“After reviewing the deputies’ questionable reports, Orange County Deputy District Attorney Laurie Hungerford refused to prosecute Jones even on the misdemeanor resisting-arrest charge. Hungerford determined that the deputies had overreacted at the scene, concluding there was “no probable cause to detain” Jones.”

      Particularly damning: “During the pretrial period, deputy Los Angeles County Counsel Joseph Langston took the position that a federal judge’s order that Jones was to receive all discovery records on the officers meant he only had to share information favorable to the cops’ side. Working in conjunction with the sheriff’s department, Langston, who is the spitting image of a young Rob Lowe, stonewalled Jones’ legal team of Jerry L. Steering and Alexander J. Perez. The department even ignored the orders of U.S. District Court Judge David O. Carter. The battle over the records went on for days at the outset of the trial. Finally, Carter told Langston that he was on the verge of sending a team of U.S. Marshals to arrest Sheriff Lee Baca and transport him to his courtroom.”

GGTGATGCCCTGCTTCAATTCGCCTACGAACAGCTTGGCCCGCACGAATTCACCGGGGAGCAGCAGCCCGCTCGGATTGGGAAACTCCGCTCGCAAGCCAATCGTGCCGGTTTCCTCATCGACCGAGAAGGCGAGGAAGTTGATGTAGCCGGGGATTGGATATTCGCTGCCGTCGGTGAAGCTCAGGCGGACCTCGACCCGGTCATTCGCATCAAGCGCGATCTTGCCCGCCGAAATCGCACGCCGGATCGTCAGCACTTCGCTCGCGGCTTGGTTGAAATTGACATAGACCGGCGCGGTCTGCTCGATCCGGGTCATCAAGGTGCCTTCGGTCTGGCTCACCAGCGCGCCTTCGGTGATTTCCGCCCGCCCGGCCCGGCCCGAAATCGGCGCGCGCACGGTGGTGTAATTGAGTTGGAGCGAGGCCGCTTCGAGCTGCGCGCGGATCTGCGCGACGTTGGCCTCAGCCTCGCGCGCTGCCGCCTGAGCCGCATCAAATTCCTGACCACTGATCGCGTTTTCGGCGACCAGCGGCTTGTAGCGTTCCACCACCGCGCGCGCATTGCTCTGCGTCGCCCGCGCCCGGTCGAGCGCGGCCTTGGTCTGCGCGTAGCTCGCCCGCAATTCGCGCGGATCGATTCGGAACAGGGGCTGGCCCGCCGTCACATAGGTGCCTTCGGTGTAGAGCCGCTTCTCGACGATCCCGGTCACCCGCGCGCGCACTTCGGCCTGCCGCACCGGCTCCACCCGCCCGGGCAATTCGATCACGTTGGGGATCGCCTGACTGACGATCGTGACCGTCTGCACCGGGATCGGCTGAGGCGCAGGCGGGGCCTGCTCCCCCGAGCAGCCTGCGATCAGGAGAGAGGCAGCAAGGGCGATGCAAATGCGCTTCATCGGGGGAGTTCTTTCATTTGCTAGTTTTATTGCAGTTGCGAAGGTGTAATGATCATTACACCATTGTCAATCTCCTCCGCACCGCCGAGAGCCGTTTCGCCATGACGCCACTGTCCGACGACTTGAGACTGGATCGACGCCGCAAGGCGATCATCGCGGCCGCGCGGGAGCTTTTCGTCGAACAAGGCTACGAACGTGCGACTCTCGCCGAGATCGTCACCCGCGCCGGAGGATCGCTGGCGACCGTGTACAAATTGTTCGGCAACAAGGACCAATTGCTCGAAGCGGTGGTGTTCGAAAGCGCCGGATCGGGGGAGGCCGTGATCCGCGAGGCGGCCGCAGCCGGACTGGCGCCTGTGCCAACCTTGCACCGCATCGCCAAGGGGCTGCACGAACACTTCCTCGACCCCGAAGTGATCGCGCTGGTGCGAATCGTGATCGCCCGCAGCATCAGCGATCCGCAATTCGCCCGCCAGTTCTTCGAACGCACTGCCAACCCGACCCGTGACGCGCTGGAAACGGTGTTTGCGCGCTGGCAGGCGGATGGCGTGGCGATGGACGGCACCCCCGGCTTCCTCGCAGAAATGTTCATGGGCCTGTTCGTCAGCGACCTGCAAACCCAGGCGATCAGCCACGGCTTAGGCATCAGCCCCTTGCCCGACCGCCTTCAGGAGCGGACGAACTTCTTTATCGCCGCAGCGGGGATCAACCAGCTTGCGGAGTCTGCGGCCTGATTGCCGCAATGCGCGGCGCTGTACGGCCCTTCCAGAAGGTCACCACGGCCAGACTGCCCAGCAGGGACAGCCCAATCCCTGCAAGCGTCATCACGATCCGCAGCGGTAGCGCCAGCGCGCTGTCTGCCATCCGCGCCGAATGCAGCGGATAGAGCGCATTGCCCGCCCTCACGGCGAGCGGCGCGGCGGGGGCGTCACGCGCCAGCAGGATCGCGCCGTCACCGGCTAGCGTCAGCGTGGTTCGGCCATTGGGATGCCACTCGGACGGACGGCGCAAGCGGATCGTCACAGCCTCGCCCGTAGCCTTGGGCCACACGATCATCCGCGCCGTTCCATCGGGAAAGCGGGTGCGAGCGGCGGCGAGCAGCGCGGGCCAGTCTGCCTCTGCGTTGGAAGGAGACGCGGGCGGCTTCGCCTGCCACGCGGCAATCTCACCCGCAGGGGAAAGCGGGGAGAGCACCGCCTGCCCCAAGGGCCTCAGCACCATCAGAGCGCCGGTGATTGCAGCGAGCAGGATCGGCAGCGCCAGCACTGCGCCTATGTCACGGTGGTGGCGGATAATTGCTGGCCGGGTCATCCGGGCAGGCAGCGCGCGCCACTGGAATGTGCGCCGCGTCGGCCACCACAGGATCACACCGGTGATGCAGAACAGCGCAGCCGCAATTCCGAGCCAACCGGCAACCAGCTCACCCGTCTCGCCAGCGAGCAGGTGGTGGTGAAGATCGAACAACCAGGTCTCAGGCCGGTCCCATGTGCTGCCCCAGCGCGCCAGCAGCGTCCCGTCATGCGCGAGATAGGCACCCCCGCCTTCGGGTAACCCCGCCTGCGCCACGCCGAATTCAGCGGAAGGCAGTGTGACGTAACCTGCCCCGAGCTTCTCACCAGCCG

Note: Sheriff Lee Baca is right now facing felony charges in another case.

      However even after this: “The department still refused to produce recordings of internal-affairs interviews with Harper and Sherred; in fact, as of this moment, they remain officially “lost.” That claim is “very troubling” to Carter. In open court but outside the presence of the jury, he opined, “This certainly reflects on the agency.”